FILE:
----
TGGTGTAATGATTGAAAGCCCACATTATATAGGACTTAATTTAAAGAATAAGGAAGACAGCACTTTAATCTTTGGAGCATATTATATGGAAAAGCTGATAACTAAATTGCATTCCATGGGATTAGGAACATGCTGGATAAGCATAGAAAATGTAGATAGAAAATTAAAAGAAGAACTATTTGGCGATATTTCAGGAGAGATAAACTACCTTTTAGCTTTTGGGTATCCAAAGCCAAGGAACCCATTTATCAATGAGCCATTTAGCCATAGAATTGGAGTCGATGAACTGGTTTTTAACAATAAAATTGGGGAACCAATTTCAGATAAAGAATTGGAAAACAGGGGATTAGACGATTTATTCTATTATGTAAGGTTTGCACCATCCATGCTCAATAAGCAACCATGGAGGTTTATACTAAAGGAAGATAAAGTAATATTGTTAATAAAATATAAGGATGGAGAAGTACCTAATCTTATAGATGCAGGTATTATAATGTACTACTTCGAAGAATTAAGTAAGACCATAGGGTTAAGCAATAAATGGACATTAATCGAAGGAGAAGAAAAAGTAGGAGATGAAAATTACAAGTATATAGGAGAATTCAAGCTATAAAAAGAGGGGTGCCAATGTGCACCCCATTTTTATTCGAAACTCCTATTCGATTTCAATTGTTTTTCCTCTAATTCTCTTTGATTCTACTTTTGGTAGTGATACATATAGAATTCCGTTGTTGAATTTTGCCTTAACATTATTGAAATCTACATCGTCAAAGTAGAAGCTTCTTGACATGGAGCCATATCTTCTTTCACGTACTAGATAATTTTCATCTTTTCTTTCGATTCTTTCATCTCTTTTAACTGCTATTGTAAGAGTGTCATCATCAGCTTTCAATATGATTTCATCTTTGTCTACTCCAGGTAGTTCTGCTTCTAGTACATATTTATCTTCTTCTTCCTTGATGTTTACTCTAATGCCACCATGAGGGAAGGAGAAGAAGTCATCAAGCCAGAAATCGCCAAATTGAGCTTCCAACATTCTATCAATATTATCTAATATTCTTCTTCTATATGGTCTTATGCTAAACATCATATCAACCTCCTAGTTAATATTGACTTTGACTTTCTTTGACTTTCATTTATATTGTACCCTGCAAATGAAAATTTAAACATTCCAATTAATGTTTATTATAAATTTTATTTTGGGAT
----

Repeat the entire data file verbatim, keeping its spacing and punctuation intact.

TGGTGTAATGATTGAAAGCCCACATTATATAGGACTTAATTTAAAGAATAAGGAAGACAGCACTTTAATCTTTGGAGCATATTATATGGAAAAGCTGATAACTAAATTGCATTCCATGGGATTAGGAACATGCTGGATAAGCATAGAAAATGTAGATAGAAAATTAAAAGAAGAACTATTTGGCGATATTTCAGGAGAGATAAACTACCTTTTAGCTTTTGGGTATCCAAAGCCAAGGAACCCATTTATCAATGAGCCATTTAGCCATAGAATTGGAGTCGATGAACTGGTTTTTAACAATAAAATTGGGGAACCAATTTCAGATAAAGAATTGGAAAACAGGGGATTAGACGATTTATTCTATTATGTAAGGTTTGCACCATCCATGCTCAATAAGCAACCATGGAGGTTTATACTAAAGGAAGATAAAGTAATATTGTTAATAAAATATAAGGATGGAGAAGTACCTAATCTTATAGATGCAGGTATTATAATGTACTACTTCGAAGAATTAAGTAAGACCATAGGGTTAAGCAATAAATGGACATTAATCGAAGGAGAAGAAAAAGTAGGAGATGAAAATTACAAGTATATAGGAGAATTCAAGCTATAAAAAGAGGGGTGCCAATGTGCACCCCATTTTTATTCGAAACTCCTATTCGATTTCAATTGTTTTTCCTCTAATTCTCTTTGATTCTACTTTTGGTAGTGATACATATAGAATTCCGTTGTTGAATTTTGCCTTAACATTATTGAAATCTACATCGTCAAAGTAGAAGCTTCTTGACATGGAGCCATATCTTCTTTCACGTACTAGATAATTTTCATCTTTTCTTTCGATTCTTTCATCTCTTTTAACTGCTATTGTAAGAGTGTCATCATCAGCTTTCAATATGATTTCATCTTTGTCTACTCCAGGTAGTTCTGCTTCTAGTACATATTTATCTTCTTCTTCCTTGATGTTTACTCTAATGCCACCATGAGGGAAGGAGAAGAAGTCATCAAGCCAGAAATCGCCAAATTGAGCTTCCAACATTCTATCAATATTATCTAATATTCTTCTTCTATATGGTCTTATGCTAAACATCATATCAACCTCCTAGTTAATATTGACTTTGACTTTCTTTGACTTTCATTTATATTGTACCCTGCAAATGAAAATTTAAACATTCCAATTAATGTTTATTATAAATTTTATTTTGGGAT